A preliminary report released June 19 by the Attorney General's Office found systemic failures at the state's controlled substances lab under the Office of Chief Medical Examiner.
The report identified 51 pieces of evidence from 46 drug cases from 2010 to 2013, sent to the lab for testing, had potentially been tampered with.
As a result of the investigation, Attorney General Beau Biden said, more than 200 drug charges have been dismissed, drug charges in more than 60 cases have been reduced, and hundreds of offenders are seeking to overturn their convictions.
Biden also said an outside laboratory has been retained to test drugs seized by Delaware law enforcement agencies at a cost to-date of well over $100,000.
The number of tampering cases prompted Biden to call for a new, state-of-the-art crime laboratory.
“The lack of oversight and inadequate security at the Medical Examiner’s drug lab is deeply disturbing,” Biden said. “A new crime lab is the right thing for Delaware’s criminal justice system and the right thing for taxpayers.”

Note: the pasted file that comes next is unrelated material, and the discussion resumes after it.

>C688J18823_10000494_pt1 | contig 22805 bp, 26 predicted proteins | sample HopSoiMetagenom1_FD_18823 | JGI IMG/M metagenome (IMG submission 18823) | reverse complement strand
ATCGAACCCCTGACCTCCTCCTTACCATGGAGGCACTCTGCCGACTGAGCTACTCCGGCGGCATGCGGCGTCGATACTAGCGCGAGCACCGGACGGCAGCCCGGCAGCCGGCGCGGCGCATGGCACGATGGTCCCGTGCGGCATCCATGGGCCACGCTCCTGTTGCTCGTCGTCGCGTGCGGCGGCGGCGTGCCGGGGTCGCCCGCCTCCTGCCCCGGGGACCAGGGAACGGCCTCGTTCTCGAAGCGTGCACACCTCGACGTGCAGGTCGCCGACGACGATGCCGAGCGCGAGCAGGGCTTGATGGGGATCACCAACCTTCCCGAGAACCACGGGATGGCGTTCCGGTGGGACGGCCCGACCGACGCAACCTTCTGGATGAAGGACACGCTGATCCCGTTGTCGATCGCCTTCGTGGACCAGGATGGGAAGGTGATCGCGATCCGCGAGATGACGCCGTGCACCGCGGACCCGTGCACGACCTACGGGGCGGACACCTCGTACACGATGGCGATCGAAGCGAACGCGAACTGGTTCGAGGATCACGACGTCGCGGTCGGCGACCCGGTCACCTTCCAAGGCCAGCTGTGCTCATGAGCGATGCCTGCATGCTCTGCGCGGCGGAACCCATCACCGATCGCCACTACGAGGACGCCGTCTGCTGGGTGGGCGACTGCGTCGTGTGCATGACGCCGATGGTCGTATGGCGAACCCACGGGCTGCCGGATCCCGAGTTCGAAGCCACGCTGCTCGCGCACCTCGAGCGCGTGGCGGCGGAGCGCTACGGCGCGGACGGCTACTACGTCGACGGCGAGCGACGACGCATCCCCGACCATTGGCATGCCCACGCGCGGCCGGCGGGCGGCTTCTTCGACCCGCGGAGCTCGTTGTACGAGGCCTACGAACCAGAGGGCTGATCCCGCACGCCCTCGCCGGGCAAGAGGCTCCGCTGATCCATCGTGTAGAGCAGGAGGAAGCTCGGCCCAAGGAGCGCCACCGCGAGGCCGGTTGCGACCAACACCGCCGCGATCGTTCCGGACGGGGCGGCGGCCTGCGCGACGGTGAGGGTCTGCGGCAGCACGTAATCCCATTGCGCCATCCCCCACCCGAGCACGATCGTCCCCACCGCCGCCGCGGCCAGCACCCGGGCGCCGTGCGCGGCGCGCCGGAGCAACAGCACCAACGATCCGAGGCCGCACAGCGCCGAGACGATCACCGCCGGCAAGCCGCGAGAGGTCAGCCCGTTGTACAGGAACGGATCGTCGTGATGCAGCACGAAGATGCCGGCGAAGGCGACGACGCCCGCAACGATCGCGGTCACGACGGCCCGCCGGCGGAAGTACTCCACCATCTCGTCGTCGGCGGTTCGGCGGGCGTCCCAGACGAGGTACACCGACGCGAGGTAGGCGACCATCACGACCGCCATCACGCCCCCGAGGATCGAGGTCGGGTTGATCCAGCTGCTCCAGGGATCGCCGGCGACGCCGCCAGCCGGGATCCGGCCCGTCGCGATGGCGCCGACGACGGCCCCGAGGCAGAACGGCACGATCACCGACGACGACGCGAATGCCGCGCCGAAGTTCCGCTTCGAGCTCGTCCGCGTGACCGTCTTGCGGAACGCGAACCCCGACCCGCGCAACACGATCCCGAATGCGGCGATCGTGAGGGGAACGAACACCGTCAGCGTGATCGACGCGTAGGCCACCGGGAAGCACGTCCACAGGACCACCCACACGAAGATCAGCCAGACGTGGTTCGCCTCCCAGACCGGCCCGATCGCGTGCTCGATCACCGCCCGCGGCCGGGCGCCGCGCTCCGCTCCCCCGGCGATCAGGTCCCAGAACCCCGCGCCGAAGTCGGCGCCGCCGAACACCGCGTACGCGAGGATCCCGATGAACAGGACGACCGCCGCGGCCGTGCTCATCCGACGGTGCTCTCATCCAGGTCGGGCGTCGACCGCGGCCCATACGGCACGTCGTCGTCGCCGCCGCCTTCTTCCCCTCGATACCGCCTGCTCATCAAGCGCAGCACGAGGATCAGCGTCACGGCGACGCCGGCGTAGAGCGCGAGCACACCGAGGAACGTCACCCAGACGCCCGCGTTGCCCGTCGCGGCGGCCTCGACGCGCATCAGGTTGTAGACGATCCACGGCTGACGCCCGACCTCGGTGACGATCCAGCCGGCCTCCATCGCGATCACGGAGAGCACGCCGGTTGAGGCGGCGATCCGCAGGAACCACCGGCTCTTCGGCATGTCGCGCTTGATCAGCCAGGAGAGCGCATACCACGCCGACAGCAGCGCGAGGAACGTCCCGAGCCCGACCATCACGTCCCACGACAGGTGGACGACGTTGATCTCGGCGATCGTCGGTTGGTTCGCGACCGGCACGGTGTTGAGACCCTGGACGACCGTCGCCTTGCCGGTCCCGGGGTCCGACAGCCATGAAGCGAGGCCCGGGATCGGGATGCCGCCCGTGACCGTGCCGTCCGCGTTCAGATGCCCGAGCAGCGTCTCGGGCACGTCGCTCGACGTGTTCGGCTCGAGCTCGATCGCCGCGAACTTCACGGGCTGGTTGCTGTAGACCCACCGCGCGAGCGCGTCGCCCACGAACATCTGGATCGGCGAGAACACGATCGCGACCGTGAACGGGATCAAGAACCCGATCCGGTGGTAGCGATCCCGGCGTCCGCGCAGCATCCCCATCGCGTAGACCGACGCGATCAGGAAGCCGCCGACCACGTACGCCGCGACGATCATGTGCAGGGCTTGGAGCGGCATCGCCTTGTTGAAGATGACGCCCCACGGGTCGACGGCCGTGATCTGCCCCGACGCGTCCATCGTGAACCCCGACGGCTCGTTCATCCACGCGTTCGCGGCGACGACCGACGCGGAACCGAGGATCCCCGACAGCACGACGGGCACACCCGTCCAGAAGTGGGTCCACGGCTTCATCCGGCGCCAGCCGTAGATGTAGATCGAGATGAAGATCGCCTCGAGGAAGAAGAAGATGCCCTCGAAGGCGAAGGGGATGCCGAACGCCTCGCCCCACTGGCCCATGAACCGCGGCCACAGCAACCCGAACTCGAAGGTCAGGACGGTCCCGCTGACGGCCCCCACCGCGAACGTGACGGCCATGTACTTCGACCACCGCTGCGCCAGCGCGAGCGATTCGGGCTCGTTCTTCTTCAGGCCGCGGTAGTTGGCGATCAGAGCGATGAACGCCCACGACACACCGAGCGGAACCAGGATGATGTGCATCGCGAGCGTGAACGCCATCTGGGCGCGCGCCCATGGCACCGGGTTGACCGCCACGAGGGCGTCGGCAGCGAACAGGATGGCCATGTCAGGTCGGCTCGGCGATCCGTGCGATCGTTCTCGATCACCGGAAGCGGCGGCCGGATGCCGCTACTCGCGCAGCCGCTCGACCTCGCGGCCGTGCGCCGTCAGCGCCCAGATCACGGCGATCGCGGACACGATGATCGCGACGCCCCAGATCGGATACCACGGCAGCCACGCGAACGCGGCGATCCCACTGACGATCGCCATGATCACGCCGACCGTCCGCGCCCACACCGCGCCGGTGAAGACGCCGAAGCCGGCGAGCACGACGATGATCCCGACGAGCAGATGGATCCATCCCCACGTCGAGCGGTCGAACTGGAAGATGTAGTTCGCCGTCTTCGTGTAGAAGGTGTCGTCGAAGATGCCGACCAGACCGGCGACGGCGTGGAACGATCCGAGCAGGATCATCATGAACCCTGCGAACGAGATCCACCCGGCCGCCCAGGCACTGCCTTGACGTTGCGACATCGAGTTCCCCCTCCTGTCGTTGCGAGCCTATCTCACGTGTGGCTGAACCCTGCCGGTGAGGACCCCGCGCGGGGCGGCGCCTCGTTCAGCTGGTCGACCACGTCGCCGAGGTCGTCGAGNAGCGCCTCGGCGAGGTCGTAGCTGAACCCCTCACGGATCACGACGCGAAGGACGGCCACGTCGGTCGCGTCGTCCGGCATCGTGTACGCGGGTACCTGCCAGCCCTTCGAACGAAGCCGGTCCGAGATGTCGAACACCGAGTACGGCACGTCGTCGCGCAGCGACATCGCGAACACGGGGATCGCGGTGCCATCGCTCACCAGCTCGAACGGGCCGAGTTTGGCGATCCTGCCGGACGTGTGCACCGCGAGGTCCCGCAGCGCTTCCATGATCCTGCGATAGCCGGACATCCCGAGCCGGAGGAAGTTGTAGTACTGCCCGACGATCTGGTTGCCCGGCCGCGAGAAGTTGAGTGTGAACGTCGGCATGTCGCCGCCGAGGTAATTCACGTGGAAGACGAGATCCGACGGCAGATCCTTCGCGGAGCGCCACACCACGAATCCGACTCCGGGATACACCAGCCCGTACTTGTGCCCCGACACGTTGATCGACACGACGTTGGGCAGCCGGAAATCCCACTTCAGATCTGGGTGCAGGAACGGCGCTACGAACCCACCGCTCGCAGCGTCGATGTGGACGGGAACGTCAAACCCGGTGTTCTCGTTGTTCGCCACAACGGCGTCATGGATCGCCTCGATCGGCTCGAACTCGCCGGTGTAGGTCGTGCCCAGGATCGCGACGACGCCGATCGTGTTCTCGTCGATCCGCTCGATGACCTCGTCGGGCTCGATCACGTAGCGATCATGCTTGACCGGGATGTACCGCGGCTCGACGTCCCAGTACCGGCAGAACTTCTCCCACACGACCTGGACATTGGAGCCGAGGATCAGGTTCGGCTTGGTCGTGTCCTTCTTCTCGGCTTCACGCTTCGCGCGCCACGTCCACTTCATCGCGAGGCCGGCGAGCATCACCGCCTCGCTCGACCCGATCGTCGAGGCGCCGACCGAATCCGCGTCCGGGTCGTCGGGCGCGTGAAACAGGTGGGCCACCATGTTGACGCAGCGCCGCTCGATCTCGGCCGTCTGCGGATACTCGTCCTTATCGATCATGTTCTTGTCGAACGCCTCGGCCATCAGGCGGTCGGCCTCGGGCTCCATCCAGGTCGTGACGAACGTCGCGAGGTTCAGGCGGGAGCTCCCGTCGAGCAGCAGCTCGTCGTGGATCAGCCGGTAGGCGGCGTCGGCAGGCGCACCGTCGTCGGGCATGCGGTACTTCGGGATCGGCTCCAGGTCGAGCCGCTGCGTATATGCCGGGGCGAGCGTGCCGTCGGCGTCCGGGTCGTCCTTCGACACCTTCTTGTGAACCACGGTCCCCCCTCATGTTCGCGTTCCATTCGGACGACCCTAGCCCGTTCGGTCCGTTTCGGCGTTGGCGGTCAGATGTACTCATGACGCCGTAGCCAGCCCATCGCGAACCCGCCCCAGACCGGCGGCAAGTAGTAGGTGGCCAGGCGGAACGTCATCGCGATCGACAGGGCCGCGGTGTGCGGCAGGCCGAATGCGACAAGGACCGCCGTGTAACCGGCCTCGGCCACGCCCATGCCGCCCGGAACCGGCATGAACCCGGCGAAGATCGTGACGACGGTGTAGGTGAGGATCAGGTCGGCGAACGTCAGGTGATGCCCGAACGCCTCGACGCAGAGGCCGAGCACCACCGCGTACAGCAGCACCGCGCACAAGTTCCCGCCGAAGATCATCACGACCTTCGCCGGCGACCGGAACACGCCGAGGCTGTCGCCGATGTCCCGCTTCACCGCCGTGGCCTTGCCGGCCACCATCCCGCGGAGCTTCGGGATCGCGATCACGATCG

After four months of investigation, the preliminary report found systemic failings at the controlled substance laboratory resulted in an environment in which drug evidence could be lost, stolen or altered. Biden cited lack of management, lack of oversight, lack of security and lack of effective policies and procedures as major failings.
Biden said the 51 pieces of evidence that were potentially compromised include lost or missing Oxycontin, marijuana, heroin and cocaine.
However, only one person in the Office of Chief Medical Examiner has been charged with tampering with evidence, and the charges involve only cocaine.
Forensic Investigator James Woodson was indicted May 27 on one count each of trafficking cocaine, theft of a controlled substance (cocaine), official misconduct, and tampering with evidence. Woodson is accused of removing cocaine from an evidence bag at the controlled substances lab.
He was also charged with improperly accessing a Department of Justice database in April.
Also indicted May 27 is laboratory manager Farnam Daneshgar who faces two counts of falsifying business records in connection with failing to produce reports documenting discrepancies in drug evidence he reviewed in two specific cases. He was also charged with one count each of possession of marijuana and possession of drug paraphernalia related to evidence seized during execution of a search warrant at his home.
In addition, Chief Medical Examiner Dr. Richard Callery is the subject of an ongoing investigation related to his position as Chief Medical Examiner.